Using integrals to find sum of squares closed form

As with all my posts here I’ll try to give a more verbose version of what the book covers; specifically how to get the sum of squares closed form using “Method 4: Replace sums by integrals”. All the book explains is finding the error in the approximation and the approximation itself.

This post assumes you have the book to hand although hopefully it’s readable on it’s own. Any mistakes in this text are my own.

In Concrete Mathematics (Knuth, Graham, Patashnik) they use integrals to as a stepping stone to find the closed form for the sum of squares. I am not as eloquent as they are so I’ll just quote them here

In calculus, an integral can be regarded as the area under a curve, and we can approximate this area by adding up the areas of long, skinny rectangles that touch the curve. We can also go the other way if a collection of long, skinny rectangles is given: Since $\unicode{9744}_n$ is the sum of the areas of rectangles whose sizes are $1 × 1$, $1 × 4$, . . . , $1 × n^2$, it is approximately equal to the area under the curve $f(x) = x^2$ between $0$ and $n$.

I am not even going to try and replicate the graph in the book so here is one made with mathisfun.com integral approximation calculator. The area under this graph is approximately $\unicode{9744}_n$

approximation x^2

This post covers the first “sub-method” in Method 4: Replace sums by integrals

Method 1 - Examine Error in Approximation $n^3/3$

What confused me is this is not exactly the same as counting the error wedges on the beautiful graph in the book (that comes in the next method). This is literally the error in our first pass closed form approximation using the integration rules where the area under $x^2$ is $\int x^2dx = n^3/3$. Thus we know the sum of squares is approximately $\frac{1}{3}n^3$.

Thus the error in approximation is $E_n = \unicode{9744}_n - \frac{1}{3}n^3$ and therefore $E_{n-1} = \unicode{9744}_{n-1} - \frac{(n-1)^3}{3}$. Rearranging we get $\color{green}{\unicode{9744}_{n-1} = E_{n-1} + \frac{(n-1)^3}{3} }$

We also know what $\color{red}{\unicode{9744}_n = \unicode{9744}_{n-1} + n^2}$. The book then very elegantly puts this all together to find a simple recurrence for $E_n$ as follows

\[\begin{align} E_n &= \unicode{9744}_n - \frac13 n^3 = \color{red}\unicode{9744}_{n-1} + n^2 \color{#3d4144} - \frac13 n^3 \\ &= \color{green}E_{n-1} + \frac{(n-1)^3}{3} \color{#3d4144}+ n^2 - \frac13 n^3 \\ &= E_{n-1} + n - \frac13 \end{align}\]

Method 2 - Summing Wedge Shaped Error Terms

This means summing the error shaped wedges above the curve

error wedges

What I needed some pondering to understand is that a given rectangle is $x^2$ and the area under the curve for that section is is $\int_{k-1}^kx^2dx$. What we are doing is subtracting the latter from the former to find the error wedges. Thus in total the full error would be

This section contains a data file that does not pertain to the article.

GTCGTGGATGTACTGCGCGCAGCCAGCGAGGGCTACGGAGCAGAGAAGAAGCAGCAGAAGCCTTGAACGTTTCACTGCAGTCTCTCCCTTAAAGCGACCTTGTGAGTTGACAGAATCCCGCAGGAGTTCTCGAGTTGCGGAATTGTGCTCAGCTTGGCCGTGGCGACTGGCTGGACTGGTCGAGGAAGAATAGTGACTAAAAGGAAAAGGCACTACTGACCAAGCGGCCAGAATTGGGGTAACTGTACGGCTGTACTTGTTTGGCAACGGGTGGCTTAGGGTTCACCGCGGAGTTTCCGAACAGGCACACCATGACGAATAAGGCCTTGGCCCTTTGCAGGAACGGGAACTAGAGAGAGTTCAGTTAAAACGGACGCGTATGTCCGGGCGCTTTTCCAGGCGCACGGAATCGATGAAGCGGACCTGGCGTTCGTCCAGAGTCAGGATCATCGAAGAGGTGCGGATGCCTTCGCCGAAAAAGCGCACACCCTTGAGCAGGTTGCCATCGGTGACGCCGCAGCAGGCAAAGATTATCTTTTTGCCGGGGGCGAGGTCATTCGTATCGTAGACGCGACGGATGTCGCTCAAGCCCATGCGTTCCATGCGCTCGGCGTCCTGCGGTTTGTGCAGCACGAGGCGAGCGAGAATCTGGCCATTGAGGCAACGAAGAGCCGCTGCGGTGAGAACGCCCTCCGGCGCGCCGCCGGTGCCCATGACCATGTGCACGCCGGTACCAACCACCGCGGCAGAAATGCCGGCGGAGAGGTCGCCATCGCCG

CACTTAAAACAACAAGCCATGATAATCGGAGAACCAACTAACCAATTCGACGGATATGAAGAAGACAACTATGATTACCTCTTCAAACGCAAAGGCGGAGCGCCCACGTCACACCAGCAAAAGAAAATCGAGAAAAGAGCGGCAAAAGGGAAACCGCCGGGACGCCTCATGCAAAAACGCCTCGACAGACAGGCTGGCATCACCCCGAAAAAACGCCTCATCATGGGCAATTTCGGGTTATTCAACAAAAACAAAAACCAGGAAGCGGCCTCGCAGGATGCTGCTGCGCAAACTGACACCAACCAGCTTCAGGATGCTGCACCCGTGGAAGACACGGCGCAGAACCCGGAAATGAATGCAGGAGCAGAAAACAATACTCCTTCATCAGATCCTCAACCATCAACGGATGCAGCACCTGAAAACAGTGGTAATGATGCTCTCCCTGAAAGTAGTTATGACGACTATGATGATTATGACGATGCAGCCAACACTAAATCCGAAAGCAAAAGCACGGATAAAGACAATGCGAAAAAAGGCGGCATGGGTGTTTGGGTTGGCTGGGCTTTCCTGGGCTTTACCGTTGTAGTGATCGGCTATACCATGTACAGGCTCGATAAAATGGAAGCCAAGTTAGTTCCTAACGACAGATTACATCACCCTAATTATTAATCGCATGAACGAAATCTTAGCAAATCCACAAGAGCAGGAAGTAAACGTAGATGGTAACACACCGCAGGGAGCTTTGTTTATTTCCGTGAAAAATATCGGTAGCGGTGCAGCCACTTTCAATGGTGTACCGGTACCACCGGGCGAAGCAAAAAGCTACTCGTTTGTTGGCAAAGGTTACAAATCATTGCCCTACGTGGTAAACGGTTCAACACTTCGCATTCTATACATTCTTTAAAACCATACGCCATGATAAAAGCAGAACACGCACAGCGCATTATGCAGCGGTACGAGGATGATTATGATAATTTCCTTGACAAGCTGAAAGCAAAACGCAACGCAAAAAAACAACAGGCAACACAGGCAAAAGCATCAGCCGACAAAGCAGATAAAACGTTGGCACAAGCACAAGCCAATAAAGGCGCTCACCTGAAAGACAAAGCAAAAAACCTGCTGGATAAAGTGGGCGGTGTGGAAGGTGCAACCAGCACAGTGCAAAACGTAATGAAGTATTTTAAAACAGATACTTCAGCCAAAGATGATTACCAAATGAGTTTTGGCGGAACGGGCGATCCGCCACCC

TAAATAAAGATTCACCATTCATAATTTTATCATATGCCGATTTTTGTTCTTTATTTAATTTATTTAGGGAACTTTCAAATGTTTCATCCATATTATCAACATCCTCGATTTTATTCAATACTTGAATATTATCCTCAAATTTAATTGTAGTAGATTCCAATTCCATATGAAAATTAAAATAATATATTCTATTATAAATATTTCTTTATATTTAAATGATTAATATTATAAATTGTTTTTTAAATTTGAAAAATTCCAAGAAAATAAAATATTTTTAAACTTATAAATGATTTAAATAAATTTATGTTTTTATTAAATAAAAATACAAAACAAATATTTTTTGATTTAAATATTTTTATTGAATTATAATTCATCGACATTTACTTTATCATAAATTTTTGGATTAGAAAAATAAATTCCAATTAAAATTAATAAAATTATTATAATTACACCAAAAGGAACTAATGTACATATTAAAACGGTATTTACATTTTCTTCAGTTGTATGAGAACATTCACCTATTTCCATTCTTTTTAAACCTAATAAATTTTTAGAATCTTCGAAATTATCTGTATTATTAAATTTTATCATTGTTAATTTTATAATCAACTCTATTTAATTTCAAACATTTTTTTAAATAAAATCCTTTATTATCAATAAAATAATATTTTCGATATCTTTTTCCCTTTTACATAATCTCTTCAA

\[E_n = \unicode{9744}_n - \int_0^n x^2dx\]

Now let’s step-wise sum of each $x^2$ rectangle and that sections portion under the curve using the same colours as in the graph

\[\definecolor{squared}{RGB}{143,232,128} \definecolor{under_curve}{RGB}{118,187,237} \begin{align} \sum^n_{k=1}(\color{squared}k^2\color{#3d4144} - \color{under_curve}\int_{k-1}^k x^2dx \color{#3d4144}) \end{align}\]

Then, by using the rules of integration to find the anti-derivative of something squared, we will find the area under graph of just that section $\int_{k-1}^k$

\[\definecolor{squared}{RGB}{143,232,128} \definecolor{under_curve}{RGB}{118,187,237} \begin{align} \sum^n_{k=1}(\color{squared}k^2\color{#3d4144} - \color{under_curve}\frac{k^3}{3} - \frac{(k - 1)^3}{3} \color{#3d4144}) \end{align}\]

And finally we land at our error in the approximation recurrence again

\[\sum_{k=1}^n k-\frac13\]

Stepping Stone: Finding $E_n$ Recurrence Closed Form

Therefore if we could just find the closed form of $E_n$ we can find the closed form of $\unicode{9744}_n$ because we can do $\unicode{9744}_n = E_n + \frac13 n^3$. Let’s break the recurrence $E_n$ down to it’s component bits

  • $E_{n-1} + n$ - Here we are just summing in which we can do with Gauss’ formula: $n(n-1)/2$
  • $\frac13$ - This is just a constant so to find the sum we simply multiply by how many times we’re summing so $n \cdot \frac13$

THUS our $E_n$ closed form is

\[E_n = \frac{n(n+1)}{2} - \frac{n}{3}\]

Tying it Together: Using $E_n$ to Find $\unicode{9744}_n$ Closed Form

We can prove $E_n$ closed form works via some induction I’ll add at the end to avoid distracting from the main topic. So, finally, our $\unicode{9744}_n$ ends up being

\[\unicode{9744}_n = \frac{n(n+1)}{2} - \frac{n}{3} + \frac13 n^3\ \ \ \ \ \text{for }n \geq 0\]

Which is equivalent to what the book provides in equation 2.39

\[\unicode{9744}_n = \frac{n(n+\frac12)(n+1)}{3}\ \ \ \ \ \text{for }n \geq 0\]

TODO: Convert from the form I have above to the book’s closed form 2.39.

Appendix: Induction Proof of $E_n$

For the recurrence $E_n = E_{n-1} + n - \frac13$ we find that the closed form is $E_n = \frac{n(n+1)}{2} - \frac{n}{3}$. This checks out via the following induction proof (following the same process as in my super simple induction post)

\[\begin{align} \frac{n(n + 1)}{2} - \frac n3 &= \frac{(n-1)n}{2} - \frac{n-1}{3} + n - \frac13 \\ \frac{3n(n+1) - 2n}{6} &= \frac{3n(n-1) -2(n-1) +6n -2}{6} \\ \frac{3n^2 + 3n - 2n}{6} &= \frac{3n^2 - 3n - 2n + 2 + 6n - 2}{6} \\ \frac{3n^2 + n}{6} &= \frac{3n^2 + n}{6} \\ \end{align}\]

And RHS is the same as LHS so closed form is OK.